Journal of West African Languages

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Nko̩ro̩o̩ Proverbs in Urhobo Translation Nko̩ro̩o̩ Proverbs in Urhobo Translation

Abstract

Proverbs are representative of the world view of the native speakers of a language. In most African communities, the elders are well versed in the use of proverbs and are seen as the custodians of their culture. This implies that African proverbs are an indication of orality. Nko̩ro̩o̩ and Urhobo are two minor languages spoken respectively in Rivers and Delta states of Nigeria, both located in the Niger delta region of the country. As a result of the creation of more states in Nigeria, Urhobo has assumed a dominant status as the major language spoken in Delta state but it is still considered a language of limited diffusion in global communication. This paper discusses the translation of proverbs from Nko̩ro̩o̩ into Urhobo, taking into cognizance the fact that Nko̩ro̩o̩ is an Ijoid language with a Subject-Object-Verb word order while Urhobo is an Edoid language with a Subject-Verb-Object word order. It examines the differences that occur in terms of sentence structure, phonological and morphological processes, cultural contexts, as well as sociolinguistic variations. Using the linguistic approach to translation, the paper highlights the processes involved in translating from a minor language into a language of limited diffusion, thus establishing the fact that translation between both languages is possible. Dynamic equivalence is adopted where proverbs of the Source Language (SL) are not identical with those of the Target Language (TL) due to contextual differences. The study uses five (5) selected SL proverbs to illustrate intercultural transfer in the translation process.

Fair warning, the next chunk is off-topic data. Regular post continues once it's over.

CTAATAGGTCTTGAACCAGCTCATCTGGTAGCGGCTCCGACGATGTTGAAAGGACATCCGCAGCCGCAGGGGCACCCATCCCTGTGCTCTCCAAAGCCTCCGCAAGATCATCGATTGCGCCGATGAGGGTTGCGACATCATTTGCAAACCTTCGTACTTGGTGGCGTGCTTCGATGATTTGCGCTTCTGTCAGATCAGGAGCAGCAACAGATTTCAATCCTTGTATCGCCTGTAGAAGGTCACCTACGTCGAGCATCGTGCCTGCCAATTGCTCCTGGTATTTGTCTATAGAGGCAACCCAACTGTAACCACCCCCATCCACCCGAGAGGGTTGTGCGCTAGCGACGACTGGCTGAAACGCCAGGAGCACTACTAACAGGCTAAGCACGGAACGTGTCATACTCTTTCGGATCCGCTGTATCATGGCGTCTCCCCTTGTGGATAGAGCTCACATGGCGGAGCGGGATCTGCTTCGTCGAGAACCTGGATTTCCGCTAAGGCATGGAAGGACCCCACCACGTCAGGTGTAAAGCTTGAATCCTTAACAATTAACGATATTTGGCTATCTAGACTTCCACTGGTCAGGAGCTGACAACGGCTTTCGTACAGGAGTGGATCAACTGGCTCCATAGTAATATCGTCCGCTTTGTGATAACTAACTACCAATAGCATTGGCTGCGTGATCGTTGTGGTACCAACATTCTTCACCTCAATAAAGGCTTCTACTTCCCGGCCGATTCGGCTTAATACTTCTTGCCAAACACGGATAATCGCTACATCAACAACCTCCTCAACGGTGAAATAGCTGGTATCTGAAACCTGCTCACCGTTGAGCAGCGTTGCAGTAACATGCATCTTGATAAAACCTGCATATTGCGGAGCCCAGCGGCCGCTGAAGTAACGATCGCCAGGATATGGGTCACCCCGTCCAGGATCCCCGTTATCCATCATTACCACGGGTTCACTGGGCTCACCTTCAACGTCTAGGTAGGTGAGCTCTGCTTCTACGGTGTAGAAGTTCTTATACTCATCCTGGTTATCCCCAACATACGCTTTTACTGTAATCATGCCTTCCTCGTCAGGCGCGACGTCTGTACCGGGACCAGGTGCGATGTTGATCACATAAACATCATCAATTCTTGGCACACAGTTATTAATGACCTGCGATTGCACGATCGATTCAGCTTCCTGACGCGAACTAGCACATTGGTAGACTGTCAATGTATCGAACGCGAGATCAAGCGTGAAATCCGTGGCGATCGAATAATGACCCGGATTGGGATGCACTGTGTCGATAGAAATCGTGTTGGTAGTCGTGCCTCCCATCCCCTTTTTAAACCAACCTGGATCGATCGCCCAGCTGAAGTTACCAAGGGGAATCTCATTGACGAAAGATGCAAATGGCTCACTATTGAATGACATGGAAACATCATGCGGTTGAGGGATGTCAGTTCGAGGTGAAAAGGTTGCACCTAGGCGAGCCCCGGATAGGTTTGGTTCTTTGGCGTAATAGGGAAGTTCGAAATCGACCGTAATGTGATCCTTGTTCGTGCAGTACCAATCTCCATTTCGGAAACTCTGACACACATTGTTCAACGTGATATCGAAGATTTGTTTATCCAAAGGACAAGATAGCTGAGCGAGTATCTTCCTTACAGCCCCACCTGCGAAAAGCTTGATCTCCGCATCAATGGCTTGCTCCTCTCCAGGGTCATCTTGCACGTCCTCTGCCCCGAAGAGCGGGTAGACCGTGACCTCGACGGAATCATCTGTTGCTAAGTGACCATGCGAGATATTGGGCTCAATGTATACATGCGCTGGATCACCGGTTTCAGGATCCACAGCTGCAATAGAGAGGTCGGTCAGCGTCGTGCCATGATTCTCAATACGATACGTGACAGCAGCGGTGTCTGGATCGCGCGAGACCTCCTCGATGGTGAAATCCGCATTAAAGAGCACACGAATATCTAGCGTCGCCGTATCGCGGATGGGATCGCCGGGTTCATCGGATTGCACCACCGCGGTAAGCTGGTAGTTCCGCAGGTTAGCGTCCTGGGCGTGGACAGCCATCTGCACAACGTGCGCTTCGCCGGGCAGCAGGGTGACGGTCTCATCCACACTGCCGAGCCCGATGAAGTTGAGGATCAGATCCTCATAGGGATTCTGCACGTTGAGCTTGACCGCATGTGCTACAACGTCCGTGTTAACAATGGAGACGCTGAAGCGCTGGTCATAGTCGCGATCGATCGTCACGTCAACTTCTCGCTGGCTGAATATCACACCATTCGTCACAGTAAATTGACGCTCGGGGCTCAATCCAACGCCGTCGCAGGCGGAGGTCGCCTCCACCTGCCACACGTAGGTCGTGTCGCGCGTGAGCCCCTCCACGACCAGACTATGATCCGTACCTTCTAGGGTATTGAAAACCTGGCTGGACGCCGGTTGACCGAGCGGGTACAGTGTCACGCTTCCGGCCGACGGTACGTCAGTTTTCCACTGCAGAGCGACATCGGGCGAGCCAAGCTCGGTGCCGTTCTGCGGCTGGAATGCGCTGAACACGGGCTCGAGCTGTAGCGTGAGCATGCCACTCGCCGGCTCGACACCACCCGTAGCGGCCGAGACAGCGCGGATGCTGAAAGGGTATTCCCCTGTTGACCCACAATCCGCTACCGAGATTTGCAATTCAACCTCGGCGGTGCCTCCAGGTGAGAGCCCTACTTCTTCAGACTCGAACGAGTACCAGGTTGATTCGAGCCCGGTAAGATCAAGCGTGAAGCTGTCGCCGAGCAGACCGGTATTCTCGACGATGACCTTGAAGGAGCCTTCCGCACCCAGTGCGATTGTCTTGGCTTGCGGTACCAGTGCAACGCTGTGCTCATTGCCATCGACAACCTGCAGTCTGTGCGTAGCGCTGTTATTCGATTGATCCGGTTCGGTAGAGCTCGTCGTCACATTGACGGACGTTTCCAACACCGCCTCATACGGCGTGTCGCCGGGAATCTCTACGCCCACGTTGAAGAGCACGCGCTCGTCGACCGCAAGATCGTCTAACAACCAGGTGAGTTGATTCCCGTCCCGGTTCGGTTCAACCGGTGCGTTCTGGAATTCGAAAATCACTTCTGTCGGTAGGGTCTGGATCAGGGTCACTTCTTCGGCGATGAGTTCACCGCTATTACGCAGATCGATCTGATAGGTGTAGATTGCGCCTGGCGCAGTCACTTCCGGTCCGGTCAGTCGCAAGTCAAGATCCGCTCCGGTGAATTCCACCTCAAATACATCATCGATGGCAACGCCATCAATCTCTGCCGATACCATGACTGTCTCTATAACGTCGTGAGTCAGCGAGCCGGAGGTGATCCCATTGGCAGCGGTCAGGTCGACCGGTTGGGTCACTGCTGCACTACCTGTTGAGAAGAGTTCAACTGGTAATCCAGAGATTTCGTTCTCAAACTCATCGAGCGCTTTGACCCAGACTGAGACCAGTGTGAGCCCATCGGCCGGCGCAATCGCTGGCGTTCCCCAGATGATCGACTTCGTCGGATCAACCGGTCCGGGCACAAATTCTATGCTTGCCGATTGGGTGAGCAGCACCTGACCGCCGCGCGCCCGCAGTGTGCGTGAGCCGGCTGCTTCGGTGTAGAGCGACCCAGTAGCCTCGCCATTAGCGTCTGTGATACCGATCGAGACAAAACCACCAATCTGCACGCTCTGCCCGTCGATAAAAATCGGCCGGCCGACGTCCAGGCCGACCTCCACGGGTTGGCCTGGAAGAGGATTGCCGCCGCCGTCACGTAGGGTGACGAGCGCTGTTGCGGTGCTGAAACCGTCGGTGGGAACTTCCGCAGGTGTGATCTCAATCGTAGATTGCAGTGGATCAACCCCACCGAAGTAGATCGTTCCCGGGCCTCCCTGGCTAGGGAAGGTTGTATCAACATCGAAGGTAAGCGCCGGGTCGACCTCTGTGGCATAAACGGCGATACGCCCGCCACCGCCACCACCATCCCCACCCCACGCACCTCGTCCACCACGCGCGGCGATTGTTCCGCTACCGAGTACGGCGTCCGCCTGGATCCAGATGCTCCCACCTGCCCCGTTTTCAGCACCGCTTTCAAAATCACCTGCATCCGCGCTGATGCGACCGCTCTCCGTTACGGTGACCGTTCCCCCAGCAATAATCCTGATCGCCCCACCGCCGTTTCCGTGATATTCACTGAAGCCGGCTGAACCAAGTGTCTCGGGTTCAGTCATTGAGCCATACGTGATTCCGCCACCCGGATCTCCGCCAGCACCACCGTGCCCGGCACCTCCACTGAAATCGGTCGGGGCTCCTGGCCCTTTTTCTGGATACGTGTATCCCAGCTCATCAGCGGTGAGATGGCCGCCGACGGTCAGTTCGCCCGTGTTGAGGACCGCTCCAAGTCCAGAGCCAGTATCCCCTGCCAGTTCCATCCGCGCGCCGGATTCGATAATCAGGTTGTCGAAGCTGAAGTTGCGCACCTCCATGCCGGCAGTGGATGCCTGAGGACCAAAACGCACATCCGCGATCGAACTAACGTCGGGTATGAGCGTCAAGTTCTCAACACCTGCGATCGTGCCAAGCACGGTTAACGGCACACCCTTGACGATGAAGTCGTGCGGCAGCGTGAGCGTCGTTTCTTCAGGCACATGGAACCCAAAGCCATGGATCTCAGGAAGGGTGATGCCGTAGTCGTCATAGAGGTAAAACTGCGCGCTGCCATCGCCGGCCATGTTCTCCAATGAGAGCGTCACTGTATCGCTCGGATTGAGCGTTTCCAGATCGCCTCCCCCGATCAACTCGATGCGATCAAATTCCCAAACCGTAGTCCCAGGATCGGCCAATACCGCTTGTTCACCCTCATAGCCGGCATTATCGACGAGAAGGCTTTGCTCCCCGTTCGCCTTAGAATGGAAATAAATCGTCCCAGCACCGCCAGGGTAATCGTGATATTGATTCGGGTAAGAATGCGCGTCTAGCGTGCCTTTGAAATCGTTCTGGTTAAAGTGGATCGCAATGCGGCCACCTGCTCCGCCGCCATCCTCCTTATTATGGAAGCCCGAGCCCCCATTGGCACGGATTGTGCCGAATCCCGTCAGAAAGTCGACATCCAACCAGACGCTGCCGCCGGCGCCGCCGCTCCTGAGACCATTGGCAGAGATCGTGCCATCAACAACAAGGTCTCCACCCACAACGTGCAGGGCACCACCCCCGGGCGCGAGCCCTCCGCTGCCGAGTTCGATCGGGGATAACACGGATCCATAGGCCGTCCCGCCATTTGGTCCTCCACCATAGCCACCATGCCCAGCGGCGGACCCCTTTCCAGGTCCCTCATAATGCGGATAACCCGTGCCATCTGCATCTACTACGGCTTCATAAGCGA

Data

Volume Number 45.1
Topic #1 Proverbs
Topic #2 Translation
Author This email address is being protected from spambots. You need JavaScript enabled to view it.
Language English
Subject Language Nko̩ro̩o̩ and Urhobo


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